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"Testing shows Truckee airport fuel in Aug. 2 fatal plane crash met international regulations"
- From: "Stephen Irwin, M.S., A.A.E., I.A.P." <stepheni@xxxxxxxxx>
- Date: Sat, 25 Aug 2012 03:56:23 -0700
- Organization: www.californiaaviation.org/irwin.html
Friday, August 24, 2012
Testing shows Truckee airport fuel in Aug. 2 fatal plane crash met
By Margaret Moran
The Sierra Sun
TRUCKEE, Calif. - Additional laboratory testing on fuel sold to Truckee
Tahoe Airport prior to a fatal single-engine plane crash earlier this month
found it to be in compliance with international regulations, officials said
World Fuels, Truckee Tahoe Airport's Chevron distributor, recently had
samples of its July 20 fuel shipment to the airport tested by Inspectorate,
an independent laboratory in Torrance, Calif., after previous surveys by a
separate company indicated the fuel had substandard octane levels.
The tests were made following the Aug. 2 plane crash at the airport that
killed 66-year-old James R. Ungar of Yreka, Calif., the cause of which is
still unknown. The Federal Aviation Administration and National
Transportation Safety Board are investigating the incident, said Ian Gregor,
a spokesperson for the FAA, in a previous story.
Shortly after the accident, Truckee Tahoe Airport contacted World Fuels for
a lab recommendation on where to have the July 20 fuel shipment tested,
which was sold at the airport between July 20 and Aug. 2, and was referred
to Saybolt Lp, in Martinez, Calif.
"Fuel sampling and testing after aircraft incidents is standard airport
operating procedure," according to press release by the Truckee Tahoe
Initial tests of the 100 Low Lead fuel on Aug. 5 indicated a "slight
discrepancy" in its octane content, according to the airport. Octane content
needs to be at a 99.7 rating in order to meet international regulations for
aviation gasoline - results of a small sample of the July 20 delivery showed
the content to be at a 97 octane rating.
Due to the discrepancy, World Fuels replaced the airport's fuel on Aug. 6
and Aug. 7.
"They (World Fuels) were still maintaining that they didn't feel anything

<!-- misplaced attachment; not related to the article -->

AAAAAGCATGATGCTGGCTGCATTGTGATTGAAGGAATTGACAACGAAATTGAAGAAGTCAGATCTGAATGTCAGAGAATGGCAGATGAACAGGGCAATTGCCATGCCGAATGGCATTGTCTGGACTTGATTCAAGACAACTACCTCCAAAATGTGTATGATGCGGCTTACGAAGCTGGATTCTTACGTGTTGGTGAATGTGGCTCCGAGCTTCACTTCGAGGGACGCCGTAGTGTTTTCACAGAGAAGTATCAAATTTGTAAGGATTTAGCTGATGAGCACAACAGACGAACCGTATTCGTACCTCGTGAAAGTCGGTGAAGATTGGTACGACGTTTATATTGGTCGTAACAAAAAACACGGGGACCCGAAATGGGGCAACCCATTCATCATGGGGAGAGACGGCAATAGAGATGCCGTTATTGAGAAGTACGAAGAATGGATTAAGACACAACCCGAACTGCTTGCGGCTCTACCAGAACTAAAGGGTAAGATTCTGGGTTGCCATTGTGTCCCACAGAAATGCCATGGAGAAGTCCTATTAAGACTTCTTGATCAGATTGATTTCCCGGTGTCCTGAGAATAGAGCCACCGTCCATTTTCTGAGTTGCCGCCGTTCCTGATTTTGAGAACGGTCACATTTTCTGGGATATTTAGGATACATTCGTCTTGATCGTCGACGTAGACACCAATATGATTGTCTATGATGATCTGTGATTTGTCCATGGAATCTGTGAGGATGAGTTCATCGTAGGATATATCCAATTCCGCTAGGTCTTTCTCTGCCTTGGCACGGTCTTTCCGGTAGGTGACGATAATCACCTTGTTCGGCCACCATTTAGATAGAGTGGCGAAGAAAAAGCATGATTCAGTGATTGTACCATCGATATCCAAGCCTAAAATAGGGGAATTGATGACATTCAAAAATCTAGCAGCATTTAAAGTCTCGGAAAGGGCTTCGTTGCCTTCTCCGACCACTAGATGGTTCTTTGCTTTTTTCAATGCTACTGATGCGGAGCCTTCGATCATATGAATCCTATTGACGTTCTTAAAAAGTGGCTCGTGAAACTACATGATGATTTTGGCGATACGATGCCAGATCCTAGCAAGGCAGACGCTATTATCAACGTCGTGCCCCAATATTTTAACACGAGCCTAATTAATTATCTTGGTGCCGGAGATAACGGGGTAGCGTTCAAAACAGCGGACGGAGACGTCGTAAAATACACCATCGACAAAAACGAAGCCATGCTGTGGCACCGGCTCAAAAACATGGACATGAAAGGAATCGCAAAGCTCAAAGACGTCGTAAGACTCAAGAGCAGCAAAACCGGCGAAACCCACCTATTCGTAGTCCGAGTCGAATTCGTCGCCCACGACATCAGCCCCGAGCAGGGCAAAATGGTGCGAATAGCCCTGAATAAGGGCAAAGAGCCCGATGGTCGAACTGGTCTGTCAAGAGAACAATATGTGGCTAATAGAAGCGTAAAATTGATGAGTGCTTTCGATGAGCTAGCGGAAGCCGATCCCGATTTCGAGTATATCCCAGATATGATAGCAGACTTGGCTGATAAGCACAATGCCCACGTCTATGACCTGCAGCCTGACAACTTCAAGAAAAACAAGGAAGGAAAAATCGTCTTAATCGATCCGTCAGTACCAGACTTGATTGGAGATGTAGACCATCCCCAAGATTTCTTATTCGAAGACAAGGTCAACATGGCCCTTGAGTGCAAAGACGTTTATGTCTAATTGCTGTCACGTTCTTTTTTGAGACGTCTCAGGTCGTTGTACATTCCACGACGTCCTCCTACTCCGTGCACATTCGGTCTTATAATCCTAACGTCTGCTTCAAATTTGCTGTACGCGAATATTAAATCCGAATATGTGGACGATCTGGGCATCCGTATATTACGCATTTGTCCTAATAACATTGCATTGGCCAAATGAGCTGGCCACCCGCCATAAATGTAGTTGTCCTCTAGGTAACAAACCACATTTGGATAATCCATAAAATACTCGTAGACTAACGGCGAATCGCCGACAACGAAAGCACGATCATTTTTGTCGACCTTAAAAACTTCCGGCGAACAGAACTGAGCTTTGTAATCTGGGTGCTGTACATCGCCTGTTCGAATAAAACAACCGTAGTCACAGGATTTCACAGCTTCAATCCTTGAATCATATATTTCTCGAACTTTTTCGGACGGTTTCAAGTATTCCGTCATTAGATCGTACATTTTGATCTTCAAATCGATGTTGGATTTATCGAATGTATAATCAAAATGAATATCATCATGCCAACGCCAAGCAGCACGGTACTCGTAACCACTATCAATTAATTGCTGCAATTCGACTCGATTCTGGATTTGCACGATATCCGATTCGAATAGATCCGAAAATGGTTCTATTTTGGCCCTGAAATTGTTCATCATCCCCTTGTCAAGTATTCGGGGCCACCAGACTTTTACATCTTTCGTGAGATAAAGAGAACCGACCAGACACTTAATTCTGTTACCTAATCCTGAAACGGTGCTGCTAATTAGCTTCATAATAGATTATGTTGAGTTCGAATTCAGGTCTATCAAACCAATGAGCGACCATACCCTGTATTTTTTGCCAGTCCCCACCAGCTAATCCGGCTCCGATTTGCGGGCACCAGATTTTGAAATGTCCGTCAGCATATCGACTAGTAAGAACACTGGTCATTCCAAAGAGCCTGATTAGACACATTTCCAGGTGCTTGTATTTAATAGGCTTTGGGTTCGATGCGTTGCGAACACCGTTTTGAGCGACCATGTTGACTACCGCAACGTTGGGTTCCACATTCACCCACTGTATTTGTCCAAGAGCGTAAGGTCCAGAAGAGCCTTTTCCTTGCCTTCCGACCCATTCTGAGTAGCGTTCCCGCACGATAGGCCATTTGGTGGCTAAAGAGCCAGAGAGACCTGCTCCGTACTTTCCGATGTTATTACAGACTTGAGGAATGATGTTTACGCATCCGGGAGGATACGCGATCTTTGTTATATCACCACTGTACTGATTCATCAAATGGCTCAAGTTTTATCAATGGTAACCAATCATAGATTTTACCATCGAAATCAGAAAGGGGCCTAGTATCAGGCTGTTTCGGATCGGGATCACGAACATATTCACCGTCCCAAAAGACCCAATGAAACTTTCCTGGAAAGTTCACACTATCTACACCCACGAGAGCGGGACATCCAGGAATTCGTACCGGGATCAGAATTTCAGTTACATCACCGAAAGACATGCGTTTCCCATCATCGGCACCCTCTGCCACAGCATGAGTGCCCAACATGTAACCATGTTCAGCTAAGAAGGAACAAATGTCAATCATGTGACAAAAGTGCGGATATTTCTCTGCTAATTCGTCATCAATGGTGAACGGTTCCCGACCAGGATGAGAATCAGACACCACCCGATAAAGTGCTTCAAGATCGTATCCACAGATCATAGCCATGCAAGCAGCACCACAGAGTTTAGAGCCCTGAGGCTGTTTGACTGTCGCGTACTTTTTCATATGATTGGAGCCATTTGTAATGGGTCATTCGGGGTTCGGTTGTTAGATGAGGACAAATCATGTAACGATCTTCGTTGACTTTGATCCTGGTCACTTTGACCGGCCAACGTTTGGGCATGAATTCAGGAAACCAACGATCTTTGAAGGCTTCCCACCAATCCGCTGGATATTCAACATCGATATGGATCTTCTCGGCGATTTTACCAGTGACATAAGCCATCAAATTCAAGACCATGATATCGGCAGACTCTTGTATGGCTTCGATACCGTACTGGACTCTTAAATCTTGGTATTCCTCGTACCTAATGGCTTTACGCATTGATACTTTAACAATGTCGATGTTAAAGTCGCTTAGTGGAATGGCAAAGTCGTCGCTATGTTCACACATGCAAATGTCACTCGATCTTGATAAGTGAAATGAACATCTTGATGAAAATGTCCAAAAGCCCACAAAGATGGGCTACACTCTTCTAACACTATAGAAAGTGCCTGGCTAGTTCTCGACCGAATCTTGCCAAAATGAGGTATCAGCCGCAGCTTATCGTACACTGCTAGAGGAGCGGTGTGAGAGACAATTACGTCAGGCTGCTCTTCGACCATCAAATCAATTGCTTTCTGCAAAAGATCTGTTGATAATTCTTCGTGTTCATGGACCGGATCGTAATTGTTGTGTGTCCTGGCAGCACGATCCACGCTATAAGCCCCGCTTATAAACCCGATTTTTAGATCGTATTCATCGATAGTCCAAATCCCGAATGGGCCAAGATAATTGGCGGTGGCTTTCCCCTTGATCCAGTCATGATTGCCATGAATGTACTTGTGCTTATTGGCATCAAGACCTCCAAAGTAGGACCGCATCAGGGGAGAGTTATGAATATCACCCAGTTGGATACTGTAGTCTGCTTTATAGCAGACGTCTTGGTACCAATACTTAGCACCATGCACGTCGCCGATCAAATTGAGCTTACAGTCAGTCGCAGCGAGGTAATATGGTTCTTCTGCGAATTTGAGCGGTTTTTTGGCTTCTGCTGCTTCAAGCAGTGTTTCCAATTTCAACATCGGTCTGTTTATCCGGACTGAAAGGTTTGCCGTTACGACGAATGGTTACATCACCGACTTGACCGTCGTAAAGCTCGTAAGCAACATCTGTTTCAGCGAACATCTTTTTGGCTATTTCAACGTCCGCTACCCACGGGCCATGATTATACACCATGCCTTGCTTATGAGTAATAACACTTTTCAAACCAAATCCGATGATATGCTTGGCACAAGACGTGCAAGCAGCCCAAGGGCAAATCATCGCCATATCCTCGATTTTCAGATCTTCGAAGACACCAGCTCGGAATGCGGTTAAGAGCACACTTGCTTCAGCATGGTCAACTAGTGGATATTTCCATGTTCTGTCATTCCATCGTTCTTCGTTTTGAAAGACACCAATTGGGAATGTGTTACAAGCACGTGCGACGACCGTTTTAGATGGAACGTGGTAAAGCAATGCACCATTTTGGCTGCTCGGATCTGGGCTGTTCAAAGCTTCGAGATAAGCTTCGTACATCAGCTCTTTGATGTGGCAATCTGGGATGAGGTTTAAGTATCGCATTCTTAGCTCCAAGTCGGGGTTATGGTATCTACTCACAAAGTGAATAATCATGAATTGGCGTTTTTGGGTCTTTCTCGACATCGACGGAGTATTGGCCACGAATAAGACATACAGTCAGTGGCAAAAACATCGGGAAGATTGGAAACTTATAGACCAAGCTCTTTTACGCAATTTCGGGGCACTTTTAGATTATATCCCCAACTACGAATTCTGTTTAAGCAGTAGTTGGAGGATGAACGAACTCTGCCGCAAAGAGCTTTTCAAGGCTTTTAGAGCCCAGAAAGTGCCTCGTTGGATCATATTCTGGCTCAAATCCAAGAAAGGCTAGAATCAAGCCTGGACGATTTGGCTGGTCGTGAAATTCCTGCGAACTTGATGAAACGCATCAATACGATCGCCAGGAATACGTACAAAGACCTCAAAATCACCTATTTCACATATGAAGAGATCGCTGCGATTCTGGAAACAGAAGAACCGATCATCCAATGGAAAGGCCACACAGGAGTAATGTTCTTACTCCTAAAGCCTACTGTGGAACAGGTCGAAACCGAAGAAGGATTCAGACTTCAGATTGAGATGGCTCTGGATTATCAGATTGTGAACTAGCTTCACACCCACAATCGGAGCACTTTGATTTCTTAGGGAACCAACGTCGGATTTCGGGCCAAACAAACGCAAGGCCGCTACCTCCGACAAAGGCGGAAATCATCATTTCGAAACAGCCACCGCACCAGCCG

was wrong with the fuel," said Kevin Smith, general manager of Truckee Tahoe
Airport, at Thursday's airport district board of directors meeting in
World Fuels is federally regulated, so before it ships any fuel, the company
tests it to ensure it's in compliance with international specifications and
attaches a certificate of analysis stating as such.
"They swapped it out to get us going, and also they wanted to run their own
tests," Smith said.
While Truckee Tahoe Airport waited for World Fuels to get its own tests
results from Inspectorate, the airport decided to contact its customers.
"The airport had an obligation to inform our customers that the fuel
purchased between July 20 and Aug. 2 could have potential octane
discrepancy," Smith said. "Potential, because World Fuels was saying we need
to do additional testing."
Approximately 130 customers had the fuel in their airplanes, Smith said,
including Ungar's Piper Comanche 250. The airport began to notify customers
early Aug. 8, after Saybolt re-tested its fuel sample, confirming its Aug. 5
"You did a good job," Jim Morrison, an airport board member, told Smith and
other airport staff, a sentiment echoed by other board members.
But one meeting attendee disagreed.
"My concern, to be honest with you, is my plane was fueled with that, and my
wife's plane, and we weren't contacted on Wednesday (Aug. 8) or on Thursday
(Aug. 9)," said Rob Lober, of Crystal Bay. "Only until I called the airport
on Thursday and was told, 'Oh, yeah, you're on the list, we're getting to
you.' I think there was a lack of urgency on this, so, sorry, I don't go for
the kudos on job well done."
After the meeting, Smith discussed the issue in an interview.
"There's a lot of people that said we didn't call them, but that's because
they had heard - we did e-blasts and got word out," he said. "The idea is
that you get word out so people will know and then we'll either call them or
they'll call us. So, yeah, we didn't call him, but we didn't call him
because he called us and we told him the information."
Smith said airport staff learned many lessons from this experience, among
which: how to best notify customers in the event of a fuel quality control
or safety issue.
As for how initial tests by Saybolt showed a discrepancy with the fuel's
octane rating, Smith said it could have been caused by several factors, such
as how the samples were stored and the lab's testing protocols.
"We're confident in our fuel here now and we're confident in the quality
control in the airport," Smith said.
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